- agreeing: according voices raised in censure.
verb (used without object)
- to be in agreement or harmony; agree.
verb (used with object)
- to make agree or correspond; adapt.
- to grant; bestow: to accord due praise.
- Archaic. to settle; reconcile.
- proper relationship or proportion; harmony.
- a harmonious union of sounds, colors, etc.
- consent or concurrence of opinions or wills; agreement.
- an international agreement; settlement of questions outstanding among nations.
- of one’s own accord, without being asked or told; voluntarily: We did the extra work of our own accord.
- (foll by to) in proportion; in relationsalary will be according to age and experience
- (foll by to) on the report (of); as stated (by)
- (foll by to) in conformity (with); in accordance (with)everything went according to plan
- (foll by as) depending (on whether)
- not standard dependent onit’s all according where you want to go
- agreement; conformity; accordance (esp in the phrase in accord with)
- consent or concurrence of opinion
- with one accord unanimously
- pleasing relationship between sounds, colours, etc; harmony
- a settlement of differences, as between nations; compromise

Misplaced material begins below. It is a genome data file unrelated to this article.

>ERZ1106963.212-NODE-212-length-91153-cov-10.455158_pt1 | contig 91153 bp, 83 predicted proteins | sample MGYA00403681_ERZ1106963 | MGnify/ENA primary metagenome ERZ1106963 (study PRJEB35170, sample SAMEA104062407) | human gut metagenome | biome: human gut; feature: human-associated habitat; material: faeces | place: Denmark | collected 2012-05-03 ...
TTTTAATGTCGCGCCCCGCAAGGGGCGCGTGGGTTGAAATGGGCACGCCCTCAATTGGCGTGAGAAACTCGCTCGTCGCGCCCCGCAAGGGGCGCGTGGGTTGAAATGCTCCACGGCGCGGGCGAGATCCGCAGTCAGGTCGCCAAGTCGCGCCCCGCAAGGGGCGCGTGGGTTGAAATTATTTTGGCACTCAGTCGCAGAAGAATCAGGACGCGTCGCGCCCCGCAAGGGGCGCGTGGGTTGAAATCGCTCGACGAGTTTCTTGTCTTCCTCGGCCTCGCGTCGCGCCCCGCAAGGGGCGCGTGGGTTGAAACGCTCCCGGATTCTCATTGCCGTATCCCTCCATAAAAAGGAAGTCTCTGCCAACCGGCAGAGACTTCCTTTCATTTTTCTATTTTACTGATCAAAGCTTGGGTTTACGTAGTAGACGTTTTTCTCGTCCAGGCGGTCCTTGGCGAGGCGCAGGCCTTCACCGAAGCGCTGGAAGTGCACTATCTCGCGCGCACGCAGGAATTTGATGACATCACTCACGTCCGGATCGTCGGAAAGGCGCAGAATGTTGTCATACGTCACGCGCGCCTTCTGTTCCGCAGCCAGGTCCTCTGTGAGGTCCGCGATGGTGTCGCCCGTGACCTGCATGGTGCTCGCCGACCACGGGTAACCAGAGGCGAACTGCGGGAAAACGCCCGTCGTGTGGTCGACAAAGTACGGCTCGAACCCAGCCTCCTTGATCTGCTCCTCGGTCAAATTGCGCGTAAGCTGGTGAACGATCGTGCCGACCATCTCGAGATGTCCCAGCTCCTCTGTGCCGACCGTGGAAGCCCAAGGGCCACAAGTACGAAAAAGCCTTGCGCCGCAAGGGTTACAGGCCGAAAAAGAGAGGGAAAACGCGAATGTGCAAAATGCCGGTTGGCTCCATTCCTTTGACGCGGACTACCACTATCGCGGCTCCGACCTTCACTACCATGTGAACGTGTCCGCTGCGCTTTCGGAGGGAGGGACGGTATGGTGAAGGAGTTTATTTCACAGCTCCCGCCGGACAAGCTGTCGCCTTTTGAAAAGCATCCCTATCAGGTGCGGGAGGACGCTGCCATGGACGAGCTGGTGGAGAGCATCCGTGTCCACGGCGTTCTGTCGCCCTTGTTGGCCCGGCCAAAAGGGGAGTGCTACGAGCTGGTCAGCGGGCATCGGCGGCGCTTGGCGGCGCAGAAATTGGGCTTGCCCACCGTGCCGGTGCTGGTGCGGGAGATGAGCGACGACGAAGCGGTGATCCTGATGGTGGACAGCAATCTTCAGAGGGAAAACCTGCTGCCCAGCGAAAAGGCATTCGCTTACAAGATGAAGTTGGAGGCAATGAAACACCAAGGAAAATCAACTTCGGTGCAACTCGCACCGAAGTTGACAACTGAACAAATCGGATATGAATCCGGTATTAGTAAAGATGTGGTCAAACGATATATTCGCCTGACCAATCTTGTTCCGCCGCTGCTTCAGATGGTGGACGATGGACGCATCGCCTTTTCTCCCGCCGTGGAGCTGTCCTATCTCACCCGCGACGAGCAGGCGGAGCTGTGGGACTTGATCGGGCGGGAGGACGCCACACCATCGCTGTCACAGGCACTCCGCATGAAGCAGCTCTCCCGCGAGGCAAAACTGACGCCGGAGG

- of one’s own accord voluntarily
- to be or cause to be in harmony or agreement
- (tr) to grant; bestow
c.1300, “matching, similar, correponding,” present participle adjective and adverb from accord (v.). Meanings “conforming (to), compliant, in agreement; consistent, harmonious; suitable, appropriate” are from late 14c. According to “referring to,” literally “in a manner agreeing with” is attested from mid-15c.
early 12c., from Old French acorder (12c.) “reconcile, agree, be in harmony,” from Vulgar Latin *accordare “make agree,” literally “be of one heart, bring heart to heart,” from Latin ad- “to” + cor (genitive cordis) “heart” (see heart). Related: Accorded; according.
late 13c., accourd, from Old French acord “agreement,” a back-formation from acorder (see accord (v.)).
see of one’s own accord.